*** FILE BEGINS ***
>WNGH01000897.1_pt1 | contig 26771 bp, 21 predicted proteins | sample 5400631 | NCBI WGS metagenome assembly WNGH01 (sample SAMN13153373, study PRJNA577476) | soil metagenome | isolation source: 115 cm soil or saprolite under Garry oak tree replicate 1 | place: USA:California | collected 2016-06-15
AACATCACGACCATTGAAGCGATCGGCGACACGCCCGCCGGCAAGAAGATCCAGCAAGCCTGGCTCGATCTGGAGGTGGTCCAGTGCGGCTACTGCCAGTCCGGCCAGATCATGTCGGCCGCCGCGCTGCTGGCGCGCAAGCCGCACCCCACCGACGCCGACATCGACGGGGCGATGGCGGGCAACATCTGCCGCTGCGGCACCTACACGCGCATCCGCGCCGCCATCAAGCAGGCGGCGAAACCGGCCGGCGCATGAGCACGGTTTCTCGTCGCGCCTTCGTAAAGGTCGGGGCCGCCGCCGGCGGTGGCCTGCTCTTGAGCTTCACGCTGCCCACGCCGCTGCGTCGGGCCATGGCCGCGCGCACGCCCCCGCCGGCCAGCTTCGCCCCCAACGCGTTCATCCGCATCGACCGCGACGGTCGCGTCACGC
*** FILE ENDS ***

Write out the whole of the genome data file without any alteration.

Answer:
>WNGH01000897.1_pt1 | contig 26771 bp, 21 predicted proteins | sample 5400631 | NCBI WGS metagenome assembly WNGH01 (sample SAMN13153373, study PRJNA577476) | soil metagenome | isolation source: 115 cm soil or saprolite under Garry oak tree replicate 1 | place: USA:California | collected 2016-06-15
AACATCACGACCATTGAAGCGATCGGCGACACGCCCGCCGGCAAGAAGATCCAGCAAGCCTGGCTCGATCTGGAGGTGGTCCAGTGCGGCTACTGCCAGTCCGGCCAGATCATGTCGGCCGCCGCGCTGCTGGCGCGCAAGCCGCACCCCACCGACGCCGACATCGACGGGGCGATGGCGGGCAACATCTGCCGCTGCGGCACCTACACGCGCATCCGCGCCGCCATCAAGCAGGCGGCGAAACCGGCCGGCGCATGAGCACGGTTTCTCGTCGCGCCTTCGTAAAGGTCGGGGCCGCCGCCGGCGGTGGCCTGCTCTTGAGCTTCACGCTGCCCACGCCGCTGCGTCGGGCCATGGCCGCGCGCACGCCCCCGCCGGCCAGCTTCGCCCCCAACGCGTTCATCCGCATCGACCGCGACGGTCGCGTCACGC